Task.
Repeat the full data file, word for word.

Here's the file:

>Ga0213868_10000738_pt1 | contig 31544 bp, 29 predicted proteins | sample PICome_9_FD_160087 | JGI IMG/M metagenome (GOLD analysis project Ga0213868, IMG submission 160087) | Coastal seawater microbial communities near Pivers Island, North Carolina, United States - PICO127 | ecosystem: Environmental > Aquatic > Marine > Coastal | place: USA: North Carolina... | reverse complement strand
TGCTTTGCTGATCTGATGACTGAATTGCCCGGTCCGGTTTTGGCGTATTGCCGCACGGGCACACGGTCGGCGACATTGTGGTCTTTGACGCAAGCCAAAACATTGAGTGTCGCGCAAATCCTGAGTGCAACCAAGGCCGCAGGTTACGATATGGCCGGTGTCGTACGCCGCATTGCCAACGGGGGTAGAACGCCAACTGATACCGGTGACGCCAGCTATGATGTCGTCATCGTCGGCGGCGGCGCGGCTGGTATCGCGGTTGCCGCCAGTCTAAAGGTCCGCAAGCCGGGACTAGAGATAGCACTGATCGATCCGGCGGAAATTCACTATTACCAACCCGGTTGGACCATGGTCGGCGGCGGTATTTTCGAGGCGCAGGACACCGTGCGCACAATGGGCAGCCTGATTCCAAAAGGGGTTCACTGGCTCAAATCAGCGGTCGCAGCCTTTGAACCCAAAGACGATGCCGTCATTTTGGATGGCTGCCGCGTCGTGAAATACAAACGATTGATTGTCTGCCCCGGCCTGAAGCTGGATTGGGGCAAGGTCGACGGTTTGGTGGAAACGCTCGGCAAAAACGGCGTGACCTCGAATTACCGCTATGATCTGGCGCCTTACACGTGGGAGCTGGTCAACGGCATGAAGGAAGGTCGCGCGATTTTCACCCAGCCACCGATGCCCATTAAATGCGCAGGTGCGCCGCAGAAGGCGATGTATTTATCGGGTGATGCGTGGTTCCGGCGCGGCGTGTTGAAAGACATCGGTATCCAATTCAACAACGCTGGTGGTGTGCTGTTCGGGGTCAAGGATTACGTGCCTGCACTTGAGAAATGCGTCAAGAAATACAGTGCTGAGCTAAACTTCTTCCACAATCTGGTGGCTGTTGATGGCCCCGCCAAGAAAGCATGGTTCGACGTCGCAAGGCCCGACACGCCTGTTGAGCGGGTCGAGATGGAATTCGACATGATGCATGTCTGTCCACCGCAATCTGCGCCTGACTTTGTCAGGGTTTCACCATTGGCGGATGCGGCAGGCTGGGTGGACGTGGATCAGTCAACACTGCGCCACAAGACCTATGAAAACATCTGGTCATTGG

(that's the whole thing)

>Ga0213868_10000738_pt1 | contig 31544 bp, 29 predicted proteins | sample PICome_9_FD_160087 | JGI IMG/M metagenome (GOLD analysis project Ga0213868, IMG submission 160087) | Coastal seawater microbial communities near Pivers Island, North Carolina, United States - PICO127 | ecosystem: Environmental > Aquatic > Marine > Coastal | place: USA: North Carolina... | reverse complement strand
TGCTTTGCTGATCTGATGACTGAATTGCCCGGTCCGGTTTTGGCGTATTGCCGCACGGGCACACGGTCGGCGACATTGTGGTCTTTGACGCAAGCCAAAACATTGAGTGTCGCGCAAATCCTGAGTGCAACCAAGGCCGCAGGTTACGATATGGCCGGTGTCGTACGCCGCATTGCCAACGGGGGTAGAACGCCAACTGATACCGGTGACGCCAGCTATGATGTCGTCATCGTCGGCGGCGGCGCGGCTGGTATCGCGGTTGCCGCCAGTCTAAAGGTCCGCAAGCCGGGACTAGAGATAGCACTGATCGATCCGGCGGAAATTCACTATTACCAACCCGGTTGGACCATGGTCGGCGGCGGTATTTTCGAGGCGCAGGACACCGTGCGCACAATGGGCAGCCTGATTCCAAAAGGGGTTCACTGGCTCAAATCAGCGGTCGCAGCCTTTGAACCCAAAGACGATGCCGTCATTTTGGATGGCTGCCGCGTCGTGAAATACAAACGATTGATTGTCTGCCCCGGCCTGAAGCTGGATTGGGGCAAGGTCGACGGTTTGGTGGAAACGCTCGGCAAAAACGGCGTGACCTCGAATTACCGCTATGATCTGGCGCCTTACACGTGGGAGCTGGTCAACGGCATGAAGGAAGGTCGCGCGATTTTCACCCAGCCACCGATGCCCATTAAATGCGCAGGTGCGCCGCAGAAGGCGATGTATTTATCGGGTGATGCGTGGTTCCGGCGCGGCGTGTTGAAAGACATCGGTATCCAATTCAACAACGCTGGTGGTGTGCTGTTCGGGGTCAAGGATTACGTGCCTGCACTTGAGAAATGCGTCAAGAAATACAGTGCTGAGCTAAACTTCTTCCACAATCTGGTGGCTGTTGATGGCCCCGCCAAGAAAGCATGGTTCGACGTCGCAAGGCCCGACACGCCTGTTGAGCGGGTCGAGATGGAATTCGACATGATGCATGTCTGTCCACCGCAATCTGCGCCTGACTTTGTCAGGGTTTCACCATTGGCGGATGCGGCAGGCTGGGTGGACGTGGATCAGTCAACACTGCGCCACAAGACCTATGAAAACATCTGGTCATTGG